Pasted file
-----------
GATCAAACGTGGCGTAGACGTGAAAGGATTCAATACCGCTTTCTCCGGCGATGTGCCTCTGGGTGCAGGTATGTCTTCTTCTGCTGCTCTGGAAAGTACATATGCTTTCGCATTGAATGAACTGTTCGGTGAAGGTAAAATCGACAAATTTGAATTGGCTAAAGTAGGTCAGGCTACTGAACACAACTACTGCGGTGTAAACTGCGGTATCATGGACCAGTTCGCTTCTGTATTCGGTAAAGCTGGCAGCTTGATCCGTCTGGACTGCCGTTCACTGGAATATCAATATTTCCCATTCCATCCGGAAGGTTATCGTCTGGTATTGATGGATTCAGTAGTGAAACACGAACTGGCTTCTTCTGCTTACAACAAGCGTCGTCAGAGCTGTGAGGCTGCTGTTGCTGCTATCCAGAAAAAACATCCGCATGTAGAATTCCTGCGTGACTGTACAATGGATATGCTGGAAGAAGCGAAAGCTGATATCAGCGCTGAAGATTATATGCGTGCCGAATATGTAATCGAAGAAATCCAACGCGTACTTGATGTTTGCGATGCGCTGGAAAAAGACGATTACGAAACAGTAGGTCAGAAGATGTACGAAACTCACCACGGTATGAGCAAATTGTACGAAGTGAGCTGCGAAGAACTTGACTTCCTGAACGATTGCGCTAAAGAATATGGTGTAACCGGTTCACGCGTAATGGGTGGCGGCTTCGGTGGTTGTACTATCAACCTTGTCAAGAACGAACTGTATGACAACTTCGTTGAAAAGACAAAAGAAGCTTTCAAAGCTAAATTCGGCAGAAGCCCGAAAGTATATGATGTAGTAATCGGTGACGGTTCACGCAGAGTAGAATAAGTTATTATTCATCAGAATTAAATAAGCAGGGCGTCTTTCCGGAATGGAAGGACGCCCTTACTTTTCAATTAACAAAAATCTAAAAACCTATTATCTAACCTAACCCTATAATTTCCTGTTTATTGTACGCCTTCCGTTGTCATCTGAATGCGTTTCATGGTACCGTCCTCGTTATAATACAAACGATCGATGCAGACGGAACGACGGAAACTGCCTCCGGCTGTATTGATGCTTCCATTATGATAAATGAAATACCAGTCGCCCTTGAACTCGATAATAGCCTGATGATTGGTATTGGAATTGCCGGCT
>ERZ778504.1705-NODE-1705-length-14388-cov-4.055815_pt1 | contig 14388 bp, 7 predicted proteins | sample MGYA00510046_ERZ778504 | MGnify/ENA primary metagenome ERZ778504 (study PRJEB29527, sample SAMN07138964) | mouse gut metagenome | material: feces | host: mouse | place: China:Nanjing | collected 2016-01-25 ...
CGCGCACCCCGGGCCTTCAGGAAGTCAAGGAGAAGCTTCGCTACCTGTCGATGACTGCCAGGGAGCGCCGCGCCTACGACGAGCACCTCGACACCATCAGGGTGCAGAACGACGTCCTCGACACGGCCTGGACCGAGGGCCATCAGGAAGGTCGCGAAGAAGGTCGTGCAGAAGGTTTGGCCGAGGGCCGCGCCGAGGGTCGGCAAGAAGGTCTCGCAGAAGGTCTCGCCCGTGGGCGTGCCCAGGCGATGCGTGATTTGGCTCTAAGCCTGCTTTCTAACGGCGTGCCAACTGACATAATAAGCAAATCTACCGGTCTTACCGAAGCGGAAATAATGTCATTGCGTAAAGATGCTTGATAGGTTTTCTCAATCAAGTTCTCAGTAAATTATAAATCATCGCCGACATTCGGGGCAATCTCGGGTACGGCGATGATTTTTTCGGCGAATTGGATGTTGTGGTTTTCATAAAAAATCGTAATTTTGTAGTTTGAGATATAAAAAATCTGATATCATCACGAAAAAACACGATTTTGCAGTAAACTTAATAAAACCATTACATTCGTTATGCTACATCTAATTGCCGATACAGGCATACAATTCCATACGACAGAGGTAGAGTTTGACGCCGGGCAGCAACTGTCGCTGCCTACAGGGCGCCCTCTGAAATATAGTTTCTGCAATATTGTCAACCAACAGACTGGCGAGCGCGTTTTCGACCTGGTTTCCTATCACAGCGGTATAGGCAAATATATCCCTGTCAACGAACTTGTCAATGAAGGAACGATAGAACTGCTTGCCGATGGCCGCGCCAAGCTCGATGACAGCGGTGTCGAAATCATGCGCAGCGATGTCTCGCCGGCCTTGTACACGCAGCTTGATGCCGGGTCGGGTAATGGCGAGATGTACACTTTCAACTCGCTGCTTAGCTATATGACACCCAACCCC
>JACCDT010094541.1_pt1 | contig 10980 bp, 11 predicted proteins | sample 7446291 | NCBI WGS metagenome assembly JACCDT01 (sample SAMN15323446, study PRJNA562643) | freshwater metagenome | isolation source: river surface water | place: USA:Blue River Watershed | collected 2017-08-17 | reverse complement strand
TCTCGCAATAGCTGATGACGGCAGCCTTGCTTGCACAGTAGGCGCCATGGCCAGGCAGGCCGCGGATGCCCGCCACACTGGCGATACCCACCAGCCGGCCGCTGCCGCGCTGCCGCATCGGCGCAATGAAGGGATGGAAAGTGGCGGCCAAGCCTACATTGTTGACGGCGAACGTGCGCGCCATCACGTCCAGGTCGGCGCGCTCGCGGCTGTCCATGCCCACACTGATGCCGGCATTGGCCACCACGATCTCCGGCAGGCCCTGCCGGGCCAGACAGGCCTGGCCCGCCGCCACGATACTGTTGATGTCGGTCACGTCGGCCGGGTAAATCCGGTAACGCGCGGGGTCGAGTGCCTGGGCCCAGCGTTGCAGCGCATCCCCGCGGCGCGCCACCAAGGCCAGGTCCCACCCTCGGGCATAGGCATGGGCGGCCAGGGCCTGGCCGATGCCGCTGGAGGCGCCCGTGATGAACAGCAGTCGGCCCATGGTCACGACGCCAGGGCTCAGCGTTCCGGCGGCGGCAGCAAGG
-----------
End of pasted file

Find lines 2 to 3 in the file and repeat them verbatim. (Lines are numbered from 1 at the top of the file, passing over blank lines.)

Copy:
>ERZ778504.1705-NODE-1705-length-14388-cov-4.055815_pt1 | contig 14388 bp, 7 predicted proteins | sample MGYA00510046_ERZ778504 | MGnify/ENA primary metagenome ERZ778504 (study PRJEB29527, sample SAMN07138964) | mouse gut metagenome | material: feces | host: mouse | place: China:Nanjing | collected 2016-01-25 ...
CGCGCACCCCGGGCCTTCAGGAAGTCAAGGAGAAGCTTCGCTACCTGTCGATGACTGCCAGGGAGCGCCGCGCCTACGACGAGCACCTCGACACCATCAGGGTGCAGAACGACGTCCTCGACACGGCCTGGACCGAGGGCCATCAGGAAGGTCGCGAAGAAGGTCGTGCAGAAGGTTTGGCCGAGGGCCGCGCCGAGGGTCGGCAAGAAGGTCTCGCAGAAGGTCTCGCCCGTGGGCGTGCCCAGGCGATGCGTGATTTGGCTCTAAGCCTGCTTTCTAACGGCGTGCCAACTGACATAATAAGCAAATCTACCGGTCTTACCGAAGCGGAAATAATGTCATTGCGTAAAGATGCTTGATAGGTTTTCTCAATCAAGTTCTCAGTAAATTATAAATCATCGCCGACATTCGGGGCAATCTCGGGTACGGCGATGATTTTTTCGGCGAATTGGATGTTGTGGTTTTCATAAAAAATCGTAATTTTGTAGTTTGAGATATAAAAAATCTGATATCATCACGAAAAAACACGATTTTGCAGTAAACTTAATAAAACCATTACATTCGTTATGCTACATCTAATTGCCGATACAGGCATACAATTCCATACGACAGAGGTAGAGTTTGACGCCGGGCAGCAACTGTCGCTGCCTACAGGGCGCCCTCTGAAATATAGTTTCTGCAATATTGTCAACCAACAGACTGGCGAGCGCGTTTTCGACCTGGTTTCCTATCACAGCGGTATAGGCAAATATATCCCTGTCAACGAACTTGTCAATGAAGGAACGATAGAACTGCTTGCCGATGGCCGCGCCAAGCTCGATGACAGCGGTGTCGAAATCATGCGCAGCGATGTCTCGCCGGCCTTGTACACGCAGCTTGATGCCGGGTCGGGTAATGGCGAGATGTACACTTTCAACTCGCTGCTTAGCTATATGACACCCAACCCC